Built for a Sustainable Future
The concept of sustainability has risen to the forefront of the global business community as business leaders and educators realize that future success depends on actions taken today. From its conception, the Dorothy D. and Roy H. Park Center for Business and Sustainable Enterprise at Ithaca College was at the forefront of this trend. It was designed to be a living laboratory for students to learn and practice the concepts of sustainability — its structure and the curriculum at its heart a reflection of that intent.
Before the first beam was laid, architects, contractors, and interior designers worked to ensure they had minimized waste, included building materials from the nearby region whenever possible, and utilized natural elements such as solar energy and natural heat exchange to the fullest extent. The result is a structure that fosters community interaction, promotes environmental stewardship, and reduces overall operating and maintenance costs.
A Pioneer in Green Design
Numerous innovative features in the Park Center's design and operation help reduce its overall carbon footprint. Some involve structural design, others high-tech systems, while some are simple features or conveniences placed throughout the building for its residents.
The building’s southward-facing orientation — with its magnificent glass-and-steel façade — takes advantage of natural sunlight, thereby maximizing passive solar energy. The spectacular, four-story atrium alone allows sunlight to permeate nearly 98 percent of the interior space, creating an inviting, well-lit interior even on cloudy days. The glass is embedded with electronic sensors that lower shades so the interior doesn’t overheat. The atrium also serves as an “air chimney,” helping circulate the fresh air brought in from the outside as doors on the first and second floor are opened.
Windows in classrooms and conference rooms are also embedded with photosensors that monitor the amount of available light in the room and adjust the overhead lighting accordingly. Innovative landscaping, including a vegetated garden roof with drought-resistant plants, captures rainwater for use in the building's circulation system. That water then gets used to flush toilets.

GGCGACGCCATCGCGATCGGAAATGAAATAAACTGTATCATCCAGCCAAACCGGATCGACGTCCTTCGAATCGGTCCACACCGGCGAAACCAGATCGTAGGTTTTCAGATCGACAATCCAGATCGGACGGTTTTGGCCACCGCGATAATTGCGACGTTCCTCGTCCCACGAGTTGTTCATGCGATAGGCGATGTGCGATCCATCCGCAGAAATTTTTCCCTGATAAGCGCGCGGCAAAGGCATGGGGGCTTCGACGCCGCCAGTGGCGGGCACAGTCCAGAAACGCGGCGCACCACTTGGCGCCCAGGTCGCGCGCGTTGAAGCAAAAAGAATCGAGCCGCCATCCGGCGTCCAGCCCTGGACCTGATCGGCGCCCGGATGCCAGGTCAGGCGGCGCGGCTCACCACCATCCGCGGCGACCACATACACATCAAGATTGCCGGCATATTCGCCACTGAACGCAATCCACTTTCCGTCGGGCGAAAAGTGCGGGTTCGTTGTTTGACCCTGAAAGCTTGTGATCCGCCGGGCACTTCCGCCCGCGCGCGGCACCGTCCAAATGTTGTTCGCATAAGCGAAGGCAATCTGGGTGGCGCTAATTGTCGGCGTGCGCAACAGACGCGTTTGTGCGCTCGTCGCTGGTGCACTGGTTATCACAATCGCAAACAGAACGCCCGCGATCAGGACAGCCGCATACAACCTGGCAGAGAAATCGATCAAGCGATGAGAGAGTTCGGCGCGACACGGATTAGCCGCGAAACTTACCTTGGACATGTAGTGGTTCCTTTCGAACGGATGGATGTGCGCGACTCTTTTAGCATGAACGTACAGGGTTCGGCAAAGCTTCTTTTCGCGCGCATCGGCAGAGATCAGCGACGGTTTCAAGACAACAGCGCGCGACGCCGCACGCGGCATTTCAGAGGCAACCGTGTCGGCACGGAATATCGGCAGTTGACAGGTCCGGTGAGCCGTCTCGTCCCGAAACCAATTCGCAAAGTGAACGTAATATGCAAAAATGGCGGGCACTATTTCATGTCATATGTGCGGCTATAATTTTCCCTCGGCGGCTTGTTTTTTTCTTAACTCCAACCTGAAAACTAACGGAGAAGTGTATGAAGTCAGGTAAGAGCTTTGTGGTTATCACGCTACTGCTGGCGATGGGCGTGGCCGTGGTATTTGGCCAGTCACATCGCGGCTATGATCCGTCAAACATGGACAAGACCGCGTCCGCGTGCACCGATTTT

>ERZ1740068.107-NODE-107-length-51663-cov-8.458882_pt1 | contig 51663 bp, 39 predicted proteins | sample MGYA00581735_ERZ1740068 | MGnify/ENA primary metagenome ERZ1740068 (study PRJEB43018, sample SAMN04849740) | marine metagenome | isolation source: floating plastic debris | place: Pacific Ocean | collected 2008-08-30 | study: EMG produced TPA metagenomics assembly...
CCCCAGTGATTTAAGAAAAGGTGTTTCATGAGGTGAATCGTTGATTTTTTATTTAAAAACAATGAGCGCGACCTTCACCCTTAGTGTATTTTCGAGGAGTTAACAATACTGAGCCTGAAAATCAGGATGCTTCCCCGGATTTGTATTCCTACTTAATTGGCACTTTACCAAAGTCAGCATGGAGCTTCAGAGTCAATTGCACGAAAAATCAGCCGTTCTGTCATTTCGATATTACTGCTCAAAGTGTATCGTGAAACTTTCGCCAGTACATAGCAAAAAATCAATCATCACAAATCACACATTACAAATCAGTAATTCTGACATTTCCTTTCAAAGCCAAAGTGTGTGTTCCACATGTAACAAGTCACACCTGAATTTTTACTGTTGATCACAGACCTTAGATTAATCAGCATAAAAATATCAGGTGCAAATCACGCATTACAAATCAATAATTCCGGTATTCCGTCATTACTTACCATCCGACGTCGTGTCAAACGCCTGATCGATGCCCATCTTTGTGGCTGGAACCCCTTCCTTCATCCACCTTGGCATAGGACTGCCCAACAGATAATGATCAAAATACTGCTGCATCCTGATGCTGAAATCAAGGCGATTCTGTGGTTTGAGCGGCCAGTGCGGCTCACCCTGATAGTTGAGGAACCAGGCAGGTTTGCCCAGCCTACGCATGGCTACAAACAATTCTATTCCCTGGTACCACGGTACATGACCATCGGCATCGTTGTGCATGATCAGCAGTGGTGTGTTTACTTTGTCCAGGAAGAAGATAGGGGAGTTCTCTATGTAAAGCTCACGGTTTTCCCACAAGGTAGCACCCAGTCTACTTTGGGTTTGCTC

Rooms and offices are equipped with zone-level demand control that constantly monitors the temperature in a room or pair of offices and adjusts outside air dampers accordingly to maintain a range within the set temperature. Even interior offices have windows overlooking the atrium, and are therefore still able to take advantage of natural light.
Simple inclusions that help meet the building’s goal include plenty of bins for trash and recyclable or compostable items; use of compact florescent light bulbs; and a shower located on the third floor to encourage faculty to bike or walk to work.
Reaching for the Top
All of these design elements and features were incorporated to meet the extremely strict standards prescribed by the U.S. Green Building Council's Leadership in Energy and Environmental Design (LEED) rating system.
The most widely accepted benchmark for recognizing high-performance green buildings, the LEED system awards points based on a rigorous set of criteria that encompasses a half-dozen categories, such as indoor environmental quality, materials and resources, and water efficiency. Based on the number of credits earned on a 69-point scale, projects can be designated on one of four levels: "certified," "silver," "gold," or "platinum."
The Park Center for Business and Sustainable Enterprise was explicitly designed to gain platinum-level status; formal certification was granted soon after the building's completion. It was one of the first 100 buildings in the world that have earned this prestigious designation — and Ithaca's was the first business school to do so.
Ready for Success
With its focus on these principles of sustainability, collaboration, and innovation, the building is truly a teaching tool that brings to life the lessons of sustainable practices delivered by the school's forward-looking curriculum.
Graduates will enter the international business community with the ability to shape its future using the unique sustainability-infused perspectives and skills they developed as students at Ithaca, poised to take advantage of future careers that don't even exist today.